June 1, 1994.
Appeal from the Circuit Court for Bay County, Clinton Foster, J.
Nancy A. Daniels, Public Defender, and Chris W. Hoeg, Asst. Public Defender, Tallahassee, for appellant.
Robert A. Butterworth, Atty. Gen., and Thomas Crapps, Asst. Atty. Gen., Tallahassee, for appellee.
Kelvin Deon Smith has appealed from his conviction of possession of cocaine following a plea of nolo contendere, reserving the right to appeal the denial of his motion to suppress. The parties agree that the suppression issue is dispositive of the case. We reverse the order denying the motion to suppress, vacate the judgment and sentence, and remand with directions that Smith be discharged.
Smith, a juvenile, was charged with possession of cocaine, seized from his residence during a search for stolen firearms pursuant to a warrant. The affidavit in support of the warrant averred:
Within the past thirty (30) days your affiant received information from a confidential reliable source [CI] who is known to your affiant to be a citizen and resident of Bay County, Florida. According to this confidential reliable source, he/she was legally invited into the previously described dwelling within the same past thirty (30) day period. While inside the previously described dwelling, this confidential reliable source observed a quantity of firearms, told to him to be stolen and produced to your affiant a RG .22 caliber revolver, serial numbers removed, known to be stolen from a residence in Parker, FL.
Also within the past thirty (30) days, your affiant has received information from another confidential reliable source [CI] who is known to your affiant to be a citizen and a resident of Bay Co., Florida. According to this confidential reliable source, he/she has negotiated for the purchase of a stolen firearm from a person residing at previously described residence.
Both of these confidential reliable sources have proved to be reliable in the past in that he/she have [sic] provided information that has proven true and accurate and has led to successful arrest.
Both of the confidential reliable sources knows [sic] the individual involved in this illegal firearms transaction at this residence to be KELVIN SMITH (R. 60-61).
On October 16, 1992, Smith moved to suppress, arguing that the affidavit did not contain sufficient evidence showing the reliability of the informants. The court denied the motion without explanation after a hearing, and Smith pled nolo contendere, reserving the right to appeal the denial.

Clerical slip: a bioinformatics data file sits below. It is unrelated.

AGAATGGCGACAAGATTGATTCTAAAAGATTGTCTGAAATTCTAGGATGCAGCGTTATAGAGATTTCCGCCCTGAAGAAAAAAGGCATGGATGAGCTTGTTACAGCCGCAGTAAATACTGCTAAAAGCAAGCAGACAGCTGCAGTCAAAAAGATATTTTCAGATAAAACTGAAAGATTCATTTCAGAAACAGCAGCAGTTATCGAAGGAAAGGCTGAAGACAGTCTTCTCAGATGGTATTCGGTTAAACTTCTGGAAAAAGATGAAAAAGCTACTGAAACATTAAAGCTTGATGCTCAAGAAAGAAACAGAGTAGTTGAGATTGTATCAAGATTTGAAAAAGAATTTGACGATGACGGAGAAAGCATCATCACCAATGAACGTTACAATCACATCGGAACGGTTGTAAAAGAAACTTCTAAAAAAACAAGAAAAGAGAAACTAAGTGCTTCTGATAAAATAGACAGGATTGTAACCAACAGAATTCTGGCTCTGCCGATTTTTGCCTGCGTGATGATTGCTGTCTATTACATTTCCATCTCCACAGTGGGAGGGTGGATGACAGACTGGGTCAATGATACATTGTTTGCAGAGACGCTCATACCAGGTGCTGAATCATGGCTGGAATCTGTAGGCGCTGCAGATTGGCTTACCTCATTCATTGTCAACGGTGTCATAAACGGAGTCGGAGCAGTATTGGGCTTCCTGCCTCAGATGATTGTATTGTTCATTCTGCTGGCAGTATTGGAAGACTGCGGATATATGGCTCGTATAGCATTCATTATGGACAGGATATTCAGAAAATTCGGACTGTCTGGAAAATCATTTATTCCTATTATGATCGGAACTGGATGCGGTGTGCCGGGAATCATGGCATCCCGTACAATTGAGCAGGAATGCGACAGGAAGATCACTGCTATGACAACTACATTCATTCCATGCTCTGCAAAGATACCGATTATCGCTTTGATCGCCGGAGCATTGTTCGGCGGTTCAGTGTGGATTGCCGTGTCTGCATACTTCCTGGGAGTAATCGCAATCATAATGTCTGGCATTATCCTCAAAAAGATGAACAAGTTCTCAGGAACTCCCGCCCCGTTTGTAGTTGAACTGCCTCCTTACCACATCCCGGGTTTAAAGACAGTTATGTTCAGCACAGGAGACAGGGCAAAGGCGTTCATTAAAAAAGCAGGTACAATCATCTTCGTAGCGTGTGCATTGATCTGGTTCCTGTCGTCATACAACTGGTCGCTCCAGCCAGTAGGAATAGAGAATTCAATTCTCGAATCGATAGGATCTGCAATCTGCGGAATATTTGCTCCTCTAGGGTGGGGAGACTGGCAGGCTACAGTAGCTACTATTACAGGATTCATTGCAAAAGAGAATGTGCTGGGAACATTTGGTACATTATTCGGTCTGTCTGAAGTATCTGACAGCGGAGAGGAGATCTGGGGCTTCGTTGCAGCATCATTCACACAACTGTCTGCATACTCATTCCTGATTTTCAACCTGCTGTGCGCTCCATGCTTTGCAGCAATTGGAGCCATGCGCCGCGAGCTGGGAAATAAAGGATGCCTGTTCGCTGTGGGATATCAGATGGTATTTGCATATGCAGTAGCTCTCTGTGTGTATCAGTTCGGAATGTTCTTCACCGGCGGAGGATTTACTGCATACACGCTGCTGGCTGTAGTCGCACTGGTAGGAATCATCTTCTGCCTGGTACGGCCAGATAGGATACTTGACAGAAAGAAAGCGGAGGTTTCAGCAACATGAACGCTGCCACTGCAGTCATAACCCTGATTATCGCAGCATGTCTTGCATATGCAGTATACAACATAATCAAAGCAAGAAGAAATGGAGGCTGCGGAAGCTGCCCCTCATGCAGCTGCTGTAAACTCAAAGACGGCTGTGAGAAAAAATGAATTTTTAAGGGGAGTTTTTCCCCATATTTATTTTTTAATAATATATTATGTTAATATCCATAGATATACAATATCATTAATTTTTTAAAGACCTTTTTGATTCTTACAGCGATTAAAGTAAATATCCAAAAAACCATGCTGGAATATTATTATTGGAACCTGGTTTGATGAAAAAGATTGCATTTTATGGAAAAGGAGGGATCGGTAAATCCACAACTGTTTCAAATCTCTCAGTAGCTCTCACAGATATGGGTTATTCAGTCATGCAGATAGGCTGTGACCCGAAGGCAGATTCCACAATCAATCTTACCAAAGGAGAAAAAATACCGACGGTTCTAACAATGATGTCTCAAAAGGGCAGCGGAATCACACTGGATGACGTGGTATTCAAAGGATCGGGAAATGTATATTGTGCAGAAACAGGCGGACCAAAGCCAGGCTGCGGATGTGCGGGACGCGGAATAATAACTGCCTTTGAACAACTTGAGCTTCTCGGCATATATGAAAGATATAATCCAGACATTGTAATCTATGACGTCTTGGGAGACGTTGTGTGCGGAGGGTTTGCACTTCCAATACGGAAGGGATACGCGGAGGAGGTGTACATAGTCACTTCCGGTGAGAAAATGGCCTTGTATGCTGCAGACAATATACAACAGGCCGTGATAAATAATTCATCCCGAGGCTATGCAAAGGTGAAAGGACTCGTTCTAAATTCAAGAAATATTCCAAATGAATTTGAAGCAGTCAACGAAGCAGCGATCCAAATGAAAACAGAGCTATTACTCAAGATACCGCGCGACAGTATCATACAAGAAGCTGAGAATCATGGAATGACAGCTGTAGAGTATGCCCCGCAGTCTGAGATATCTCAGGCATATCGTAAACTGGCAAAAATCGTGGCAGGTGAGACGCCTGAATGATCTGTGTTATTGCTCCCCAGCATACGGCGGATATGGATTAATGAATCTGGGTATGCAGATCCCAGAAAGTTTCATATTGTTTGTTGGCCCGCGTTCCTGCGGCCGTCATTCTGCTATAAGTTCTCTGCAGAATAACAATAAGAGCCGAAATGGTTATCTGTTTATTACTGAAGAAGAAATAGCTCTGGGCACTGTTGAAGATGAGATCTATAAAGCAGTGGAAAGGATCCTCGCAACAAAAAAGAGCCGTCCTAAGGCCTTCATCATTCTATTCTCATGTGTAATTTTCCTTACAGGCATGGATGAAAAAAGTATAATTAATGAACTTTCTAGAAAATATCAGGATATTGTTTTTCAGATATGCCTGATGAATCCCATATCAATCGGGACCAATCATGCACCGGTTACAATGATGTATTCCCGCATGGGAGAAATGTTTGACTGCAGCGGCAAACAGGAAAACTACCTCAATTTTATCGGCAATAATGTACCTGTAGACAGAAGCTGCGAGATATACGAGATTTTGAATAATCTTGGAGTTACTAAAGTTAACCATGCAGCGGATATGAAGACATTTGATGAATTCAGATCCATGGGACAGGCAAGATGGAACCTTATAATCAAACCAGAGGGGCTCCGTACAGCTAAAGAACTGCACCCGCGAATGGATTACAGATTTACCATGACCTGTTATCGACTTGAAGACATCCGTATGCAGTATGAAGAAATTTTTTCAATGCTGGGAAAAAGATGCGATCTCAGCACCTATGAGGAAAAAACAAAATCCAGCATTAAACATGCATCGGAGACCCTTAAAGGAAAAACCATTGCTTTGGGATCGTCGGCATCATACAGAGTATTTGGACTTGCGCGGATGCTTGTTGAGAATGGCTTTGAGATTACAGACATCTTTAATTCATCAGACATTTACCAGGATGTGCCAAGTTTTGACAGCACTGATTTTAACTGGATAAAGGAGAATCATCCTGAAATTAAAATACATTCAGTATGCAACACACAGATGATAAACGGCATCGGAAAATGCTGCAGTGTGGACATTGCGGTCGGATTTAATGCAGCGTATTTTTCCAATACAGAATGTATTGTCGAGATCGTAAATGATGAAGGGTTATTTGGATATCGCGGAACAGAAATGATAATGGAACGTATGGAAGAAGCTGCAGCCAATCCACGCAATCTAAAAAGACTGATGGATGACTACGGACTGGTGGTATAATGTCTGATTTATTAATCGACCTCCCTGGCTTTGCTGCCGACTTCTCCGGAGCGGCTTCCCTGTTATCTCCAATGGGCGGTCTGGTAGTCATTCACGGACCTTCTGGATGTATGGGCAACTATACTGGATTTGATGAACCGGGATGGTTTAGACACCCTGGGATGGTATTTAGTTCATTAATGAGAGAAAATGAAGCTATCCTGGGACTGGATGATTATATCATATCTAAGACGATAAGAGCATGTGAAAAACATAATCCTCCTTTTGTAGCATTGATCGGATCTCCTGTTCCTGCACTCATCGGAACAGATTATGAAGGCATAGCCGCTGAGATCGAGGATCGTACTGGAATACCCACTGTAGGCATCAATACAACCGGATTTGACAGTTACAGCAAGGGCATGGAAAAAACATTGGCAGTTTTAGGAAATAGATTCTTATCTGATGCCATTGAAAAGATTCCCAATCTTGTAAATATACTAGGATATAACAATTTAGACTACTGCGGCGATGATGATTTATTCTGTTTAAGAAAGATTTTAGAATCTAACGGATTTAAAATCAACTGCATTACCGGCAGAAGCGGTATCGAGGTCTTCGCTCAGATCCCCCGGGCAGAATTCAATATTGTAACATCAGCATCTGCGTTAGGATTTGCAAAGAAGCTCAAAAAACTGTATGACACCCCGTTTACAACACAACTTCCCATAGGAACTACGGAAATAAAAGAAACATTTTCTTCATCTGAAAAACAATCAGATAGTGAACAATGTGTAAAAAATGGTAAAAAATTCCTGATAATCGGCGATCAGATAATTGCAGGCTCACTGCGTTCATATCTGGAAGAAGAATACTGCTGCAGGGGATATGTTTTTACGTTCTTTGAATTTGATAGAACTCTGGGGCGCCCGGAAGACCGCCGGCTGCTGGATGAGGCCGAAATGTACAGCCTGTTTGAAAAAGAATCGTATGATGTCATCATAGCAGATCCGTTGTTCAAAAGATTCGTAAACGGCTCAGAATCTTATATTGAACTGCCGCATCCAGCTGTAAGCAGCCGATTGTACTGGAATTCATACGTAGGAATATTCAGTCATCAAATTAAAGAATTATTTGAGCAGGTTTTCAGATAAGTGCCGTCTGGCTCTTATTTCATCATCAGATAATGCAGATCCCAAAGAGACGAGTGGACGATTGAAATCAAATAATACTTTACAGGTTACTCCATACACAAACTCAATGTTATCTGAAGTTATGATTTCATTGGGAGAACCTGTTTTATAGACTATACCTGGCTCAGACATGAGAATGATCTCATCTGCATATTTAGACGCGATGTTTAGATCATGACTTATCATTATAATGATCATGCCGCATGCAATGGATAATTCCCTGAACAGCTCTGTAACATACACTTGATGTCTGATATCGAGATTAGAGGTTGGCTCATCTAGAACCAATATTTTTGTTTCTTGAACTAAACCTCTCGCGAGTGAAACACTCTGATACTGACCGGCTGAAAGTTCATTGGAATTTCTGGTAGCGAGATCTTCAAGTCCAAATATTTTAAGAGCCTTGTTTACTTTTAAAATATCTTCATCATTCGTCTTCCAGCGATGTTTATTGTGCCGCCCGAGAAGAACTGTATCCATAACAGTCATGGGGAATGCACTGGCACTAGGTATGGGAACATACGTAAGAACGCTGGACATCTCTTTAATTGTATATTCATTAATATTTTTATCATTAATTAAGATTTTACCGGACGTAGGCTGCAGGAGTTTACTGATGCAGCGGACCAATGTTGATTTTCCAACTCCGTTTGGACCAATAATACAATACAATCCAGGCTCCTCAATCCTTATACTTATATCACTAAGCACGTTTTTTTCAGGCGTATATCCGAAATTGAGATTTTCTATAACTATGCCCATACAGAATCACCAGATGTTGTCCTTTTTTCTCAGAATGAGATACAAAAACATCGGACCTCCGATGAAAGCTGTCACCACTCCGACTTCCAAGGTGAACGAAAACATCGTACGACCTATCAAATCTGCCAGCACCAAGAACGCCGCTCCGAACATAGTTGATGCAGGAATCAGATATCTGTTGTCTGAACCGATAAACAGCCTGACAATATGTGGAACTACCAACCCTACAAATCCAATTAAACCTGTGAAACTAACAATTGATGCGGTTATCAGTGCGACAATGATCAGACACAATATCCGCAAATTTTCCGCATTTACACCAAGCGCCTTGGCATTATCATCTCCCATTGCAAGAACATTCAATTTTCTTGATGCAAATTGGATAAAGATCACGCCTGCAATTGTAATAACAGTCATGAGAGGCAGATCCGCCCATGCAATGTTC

Appellant argues that an issuing magistrate must make a practical, common-sense decision whether, given all the circumstances set forth in the affidavit, including the veracity and basis of knowledge of persons supplying hearsay information, there is a fair probability contraband or evidence of a crime will be found in a particular place. Illinois v. Gates, 462 U.S. 213, 238, 103 S.Ct. 2317, 2332, 76 L.Ed.2d 527, 548 (1983) (e.s.).
Appellant points out that, in Fellows v. State, 612 So.2d 686 (Fla. 2d DCA 1993), as here, the affidavit generally alleged the informant's previous reliability. The court reversed the denial of a motion to suppress, in that the affidavit did not set forth facts from which the magistrate could find that the affiant had personal knowledge of the informant's reliability, or facts from an independent source which corroborated reliability. Here, the affiant alleged no personal knowledge of the informants' reliability. One of them produced a stolen weapon, but there is no allegation that he obtained it from the subject residence. Because the affidavit herein is so lacking in indicia of probable cause as to render official belief in its existence entirely unreasonable, the "good faith exception" to the exclusionary rule does not apply. See U.S. v. Leon, 468 U.S. 897, 104 S.Ct. 3405, 82 L.Ed.2d 677 (1984) (the exclusionary rule is not applicable to exclude evidence obtained by a law enforcement officer acting in objectively reasonable reliance on a warrant ultimately found unsupported by probable cause).
The state counters that rulings on motions to suppress are clothed with a presumption of correctness. The appellate court must therefore interpret the evidence and make reasonable inferences and deductions in the light most favorable to sustaining the trial court's ruling. Johnson v. State, 608 So.2d 4, 9 (Fla. 1992), cert. den., ___ U.S. ___, 113 S.Ct. 2366, 124 L.Ed.2d 273 (1993). The job of the reviewing court is to ensure that the issuing magistrate had a "substantial basis for concluding" that probable cause exists. Gates, 462 U.S. at 236, 103 S.Ct. at 2331.